We may not have an economic crisis yet. But you can tell there's a perceived political crisis when President Bush starts to imitate Jimmy Car- ter.
On Monday Bush asked all Americans to be "better conservers of energy" by skipping nonessential driving. "We can all pitch in," he said, according to transcription services.
Bush also urged federal employees to carpool or use mass-transit and said the government would shift electricity use to off-peak hours, reducing demand when the grid is stressed.
It was reminiscent of when former President Carter donned a sweater, sat by a fire and asked Americans to save energy by turning down thermostats during the natural gas shortages of the late 1970s.
And it was a striking nod to "demand-side" management from an administration that once seemed to believe voracious energy use is an American birthright, and the heck with consequences.
"Conservation may be a sign of personal virtue, but it cannot be the basis of a sound energy policy," Vice President Dick Cheney said in 2001, as noted by numerous news organizations.
Asked the same year whether people should change lifestyles to alleviate an energy crisis, Bush spokesman Ari Fleischer said, "That's a big no," adding, "The president believes that it's an American way of life, and it should the goal of policymakers to protect the American way of life."
Now former oilman Bush is asking Americans to give up a little slice of their way of life for the greater good, at least temporarily.
It's political crisis control as much as economic. With 2006 elections approaching, the administration has been blasted for appearing uncaring and aloof as millions suffer from storms and high gas prices.
Spouting an "all-for-one" line lets Bush fly the flag of communitarian sacrifice without anybody worrying he'll actually enforce it. (Carter, on the other hand, gave the impression he would personally inspect your thermostat AND the wool content of your sweaters.)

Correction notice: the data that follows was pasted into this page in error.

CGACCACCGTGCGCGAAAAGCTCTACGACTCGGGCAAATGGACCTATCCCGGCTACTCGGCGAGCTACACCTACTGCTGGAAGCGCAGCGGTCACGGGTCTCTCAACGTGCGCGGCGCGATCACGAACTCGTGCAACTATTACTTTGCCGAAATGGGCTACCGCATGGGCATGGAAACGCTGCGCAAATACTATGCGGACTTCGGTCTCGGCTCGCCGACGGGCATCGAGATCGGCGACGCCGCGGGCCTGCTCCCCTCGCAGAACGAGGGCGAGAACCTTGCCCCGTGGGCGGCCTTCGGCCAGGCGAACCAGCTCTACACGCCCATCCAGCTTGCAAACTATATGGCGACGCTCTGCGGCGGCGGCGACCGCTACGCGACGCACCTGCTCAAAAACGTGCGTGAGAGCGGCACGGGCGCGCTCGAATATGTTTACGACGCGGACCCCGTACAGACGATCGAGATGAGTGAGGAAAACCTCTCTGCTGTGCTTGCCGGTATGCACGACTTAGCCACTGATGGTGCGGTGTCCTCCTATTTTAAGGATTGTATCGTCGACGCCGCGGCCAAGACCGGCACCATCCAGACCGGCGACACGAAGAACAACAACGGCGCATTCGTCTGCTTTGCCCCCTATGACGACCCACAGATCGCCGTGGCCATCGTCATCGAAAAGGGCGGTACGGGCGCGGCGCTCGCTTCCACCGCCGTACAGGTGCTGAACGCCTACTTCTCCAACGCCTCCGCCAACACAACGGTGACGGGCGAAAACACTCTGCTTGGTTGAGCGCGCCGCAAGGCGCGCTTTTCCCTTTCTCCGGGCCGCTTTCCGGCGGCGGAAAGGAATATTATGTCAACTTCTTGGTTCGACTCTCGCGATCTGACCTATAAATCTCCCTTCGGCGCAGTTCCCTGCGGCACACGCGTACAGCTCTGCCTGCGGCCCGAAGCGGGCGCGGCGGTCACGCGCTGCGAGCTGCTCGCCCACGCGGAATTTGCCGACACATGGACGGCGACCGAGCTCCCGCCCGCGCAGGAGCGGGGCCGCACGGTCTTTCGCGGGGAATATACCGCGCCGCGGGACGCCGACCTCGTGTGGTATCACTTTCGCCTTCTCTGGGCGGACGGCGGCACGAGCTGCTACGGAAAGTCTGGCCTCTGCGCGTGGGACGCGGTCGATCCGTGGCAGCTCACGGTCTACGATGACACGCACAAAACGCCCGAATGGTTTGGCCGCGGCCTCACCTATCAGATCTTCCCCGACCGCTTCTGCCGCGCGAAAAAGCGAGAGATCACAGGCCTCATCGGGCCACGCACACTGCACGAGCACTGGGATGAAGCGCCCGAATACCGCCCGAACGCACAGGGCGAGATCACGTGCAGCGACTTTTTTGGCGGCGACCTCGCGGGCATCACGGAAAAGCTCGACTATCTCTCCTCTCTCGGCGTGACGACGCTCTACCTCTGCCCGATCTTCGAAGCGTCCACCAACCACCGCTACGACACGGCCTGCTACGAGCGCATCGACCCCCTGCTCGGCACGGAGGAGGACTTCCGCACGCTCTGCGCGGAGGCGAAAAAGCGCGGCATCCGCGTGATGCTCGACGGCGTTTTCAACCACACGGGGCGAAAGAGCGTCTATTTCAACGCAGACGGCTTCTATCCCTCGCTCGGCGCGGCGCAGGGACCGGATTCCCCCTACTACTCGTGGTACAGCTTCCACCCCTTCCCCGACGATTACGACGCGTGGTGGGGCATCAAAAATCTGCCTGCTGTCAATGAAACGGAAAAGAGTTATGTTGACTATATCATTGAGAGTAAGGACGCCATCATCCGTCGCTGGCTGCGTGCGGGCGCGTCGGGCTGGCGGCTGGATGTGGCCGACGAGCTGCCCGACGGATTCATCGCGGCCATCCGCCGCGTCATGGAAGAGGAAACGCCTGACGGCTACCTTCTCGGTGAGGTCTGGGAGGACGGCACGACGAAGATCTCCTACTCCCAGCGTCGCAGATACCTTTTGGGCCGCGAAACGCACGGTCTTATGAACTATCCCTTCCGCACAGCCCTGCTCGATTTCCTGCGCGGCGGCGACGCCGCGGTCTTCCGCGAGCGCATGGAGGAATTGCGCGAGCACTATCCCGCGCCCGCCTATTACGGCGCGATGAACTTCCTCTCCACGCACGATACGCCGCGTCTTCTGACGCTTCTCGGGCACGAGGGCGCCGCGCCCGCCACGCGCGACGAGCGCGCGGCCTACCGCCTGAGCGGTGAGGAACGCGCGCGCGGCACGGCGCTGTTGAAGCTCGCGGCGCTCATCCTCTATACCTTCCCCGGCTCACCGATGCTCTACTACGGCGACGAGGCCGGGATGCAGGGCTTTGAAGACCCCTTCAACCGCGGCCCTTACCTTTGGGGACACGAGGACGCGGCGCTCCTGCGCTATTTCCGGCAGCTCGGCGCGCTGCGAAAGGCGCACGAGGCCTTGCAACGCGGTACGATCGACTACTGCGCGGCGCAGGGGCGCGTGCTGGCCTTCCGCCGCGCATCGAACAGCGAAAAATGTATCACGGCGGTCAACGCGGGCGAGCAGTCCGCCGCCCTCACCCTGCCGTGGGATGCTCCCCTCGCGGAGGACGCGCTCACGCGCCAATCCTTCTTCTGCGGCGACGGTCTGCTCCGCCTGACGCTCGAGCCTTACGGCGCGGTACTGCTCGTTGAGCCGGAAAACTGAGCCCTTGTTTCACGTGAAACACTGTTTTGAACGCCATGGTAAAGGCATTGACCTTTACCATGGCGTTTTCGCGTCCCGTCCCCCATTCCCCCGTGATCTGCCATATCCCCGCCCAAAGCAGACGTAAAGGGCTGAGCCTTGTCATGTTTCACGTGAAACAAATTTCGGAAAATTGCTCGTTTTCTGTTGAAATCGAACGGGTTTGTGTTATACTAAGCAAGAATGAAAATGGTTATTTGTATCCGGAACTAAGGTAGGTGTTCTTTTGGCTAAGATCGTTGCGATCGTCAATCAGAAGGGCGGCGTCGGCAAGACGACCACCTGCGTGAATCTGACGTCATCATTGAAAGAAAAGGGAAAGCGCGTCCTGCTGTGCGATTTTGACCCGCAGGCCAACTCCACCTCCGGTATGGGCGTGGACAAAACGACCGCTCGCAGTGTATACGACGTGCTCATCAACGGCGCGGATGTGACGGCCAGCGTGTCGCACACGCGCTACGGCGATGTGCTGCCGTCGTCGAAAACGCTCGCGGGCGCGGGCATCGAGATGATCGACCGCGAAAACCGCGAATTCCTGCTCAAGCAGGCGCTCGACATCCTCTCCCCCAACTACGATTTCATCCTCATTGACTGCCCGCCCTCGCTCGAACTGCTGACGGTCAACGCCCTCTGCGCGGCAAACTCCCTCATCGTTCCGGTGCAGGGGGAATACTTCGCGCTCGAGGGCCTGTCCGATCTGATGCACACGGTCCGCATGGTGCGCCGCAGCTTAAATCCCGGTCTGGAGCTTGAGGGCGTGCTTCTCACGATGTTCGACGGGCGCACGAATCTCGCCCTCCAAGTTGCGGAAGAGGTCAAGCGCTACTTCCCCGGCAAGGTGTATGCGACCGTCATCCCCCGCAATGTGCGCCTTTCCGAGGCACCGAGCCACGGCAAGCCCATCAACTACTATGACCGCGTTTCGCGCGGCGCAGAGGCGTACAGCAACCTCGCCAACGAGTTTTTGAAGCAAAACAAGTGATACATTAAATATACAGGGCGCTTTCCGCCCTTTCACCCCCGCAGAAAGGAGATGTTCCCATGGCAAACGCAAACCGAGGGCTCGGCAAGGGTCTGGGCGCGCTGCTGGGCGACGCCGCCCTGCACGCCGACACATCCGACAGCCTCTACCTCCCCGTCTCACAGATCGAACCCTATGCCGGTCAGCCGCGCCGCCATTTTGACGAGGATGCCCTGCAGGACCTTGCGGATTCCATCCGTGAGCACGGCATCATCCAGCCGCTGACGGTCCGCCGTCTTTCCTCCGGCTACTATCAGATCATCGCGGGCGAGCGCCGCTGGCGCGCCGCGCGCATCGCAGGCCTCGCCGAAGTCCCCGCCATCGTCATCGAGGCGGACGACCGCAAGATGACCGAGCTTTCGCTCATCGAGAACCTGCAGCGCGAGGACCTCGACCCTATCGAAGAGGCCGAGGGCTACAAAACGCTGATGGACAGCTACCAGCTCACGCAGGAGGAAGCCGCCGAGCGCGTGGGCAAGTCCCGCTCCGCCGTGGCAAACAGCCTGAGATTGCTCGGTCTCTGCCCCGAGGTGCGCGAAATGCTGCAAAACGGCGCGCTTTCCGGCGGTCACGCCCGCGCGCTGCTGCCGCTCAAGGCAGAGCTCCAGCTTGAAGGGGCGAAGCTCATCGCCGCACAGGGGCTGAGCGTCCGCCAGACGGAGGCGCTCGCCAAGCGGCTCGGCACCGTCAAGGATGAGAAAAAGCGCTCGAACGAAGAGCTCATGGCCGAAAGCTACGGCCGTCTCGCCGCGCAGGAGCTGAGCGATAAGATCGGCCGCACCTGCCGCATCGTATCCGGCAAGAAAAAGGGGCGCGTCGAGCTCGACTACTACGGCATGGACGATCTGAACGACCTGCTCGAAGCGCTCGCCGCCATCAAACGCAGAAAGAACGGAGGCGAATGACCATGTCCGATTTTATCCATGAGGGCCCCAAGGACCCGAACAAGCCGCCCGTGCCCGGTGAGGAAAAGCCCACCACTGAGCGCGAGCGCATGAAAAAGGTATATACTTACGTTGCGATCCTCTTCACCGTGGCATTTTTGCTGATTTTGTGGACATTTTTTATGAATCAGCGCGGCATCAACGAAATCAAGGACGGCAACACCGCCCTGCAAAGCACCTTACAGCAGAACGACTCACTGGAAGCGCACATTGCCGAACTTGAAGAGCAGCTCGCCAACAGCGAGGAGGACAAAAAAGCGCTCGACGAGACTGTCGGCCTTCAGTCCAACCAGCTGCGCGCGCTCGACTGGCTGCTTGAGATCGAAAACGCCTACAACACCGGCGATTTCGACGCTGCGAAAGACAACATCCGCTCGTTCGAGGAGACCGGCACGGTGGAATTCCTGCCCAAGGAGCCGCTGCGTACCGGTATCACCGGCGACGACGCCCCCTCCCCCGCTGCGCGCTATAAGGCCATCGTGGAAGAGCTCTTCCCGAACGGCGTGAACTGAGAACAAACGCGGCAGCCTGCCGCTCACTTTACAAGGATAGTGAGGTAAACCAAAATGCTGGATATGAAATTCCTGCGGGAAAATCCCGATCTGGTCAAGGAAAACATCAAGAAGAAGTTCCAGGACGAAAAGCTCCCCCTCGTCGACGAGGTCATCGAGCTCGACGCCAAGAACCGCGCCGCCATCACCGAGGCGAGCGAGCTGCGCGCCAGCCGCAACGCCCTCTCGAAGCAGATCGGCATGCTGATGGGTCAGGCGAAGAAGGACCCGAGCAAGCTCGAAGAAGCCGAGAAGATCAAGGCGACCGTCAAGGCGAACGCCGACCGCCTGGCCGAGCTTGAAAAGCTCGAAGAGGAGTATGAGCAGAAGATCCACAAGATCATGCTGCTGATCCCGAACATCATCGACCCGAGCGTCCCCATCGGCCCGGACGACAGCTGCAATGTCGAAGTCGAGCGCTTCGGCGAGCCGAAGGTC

But the short-term vitality of the economy is threatened, too.
Consumer confidence has plunged, retail sales are weak, and high energy prices could lead to lackluster holiday shopping, which would be even worse for Republicans next year than the perception that they're detached corporate lackeys.
By my calculation oil prices have now increased enough since 2003 to take more than $100 billion out of Americans' pockets each year. At less than 2 percent of annual personal consumption of $8 trillion or so, that's not an enormous amount.
But it's getting to the point where it could make a difference, and people on both sides of the political aisle in Washington are starting to talk about remedies.
On Monday presidential spokesman Scott McClellan again urged Congress to open the Arctic National Wildlife Refuge to oil exploration, a move that would do little to change petroleum prices or make the country energy-secure but could irreparably sully our natural heritage.
People also are talking again about expanding coastal oil drilling, another risk that might cost more in environmental harm than it would deliver in energy benefits. Congressional Republicans are floating the idea of oil-refinery tax breaks for an industry that is making record profits, which doesn't make much more sense than Democratic proposals to expropriate oil-company assets through a "windfall profits" tax. (Another Carter-era idea.)
Some of the administration's short-term supply remedies make sense. Tapping the Strategic Petroleum Reserve and temporarily relaxing shipping and environmental emissions rules can ease the temporary crunch, if that's what it is.
But long term, the biggest policy gains are to be had on the demand side - and not by encouraging cardigans and fewer drives to Wal-Mart. Stricter mileage standards would simultaneously reduce gas usage, improve the environment and promote safety by discouraging unnecessarily heavy vehicles.
A bigger gas tax would further discourage petroleum use, encourage alternatives and finance federal research on fuel cells and solar power. Together they might forestall a real crisis in the future, with even more opportunities for mischief.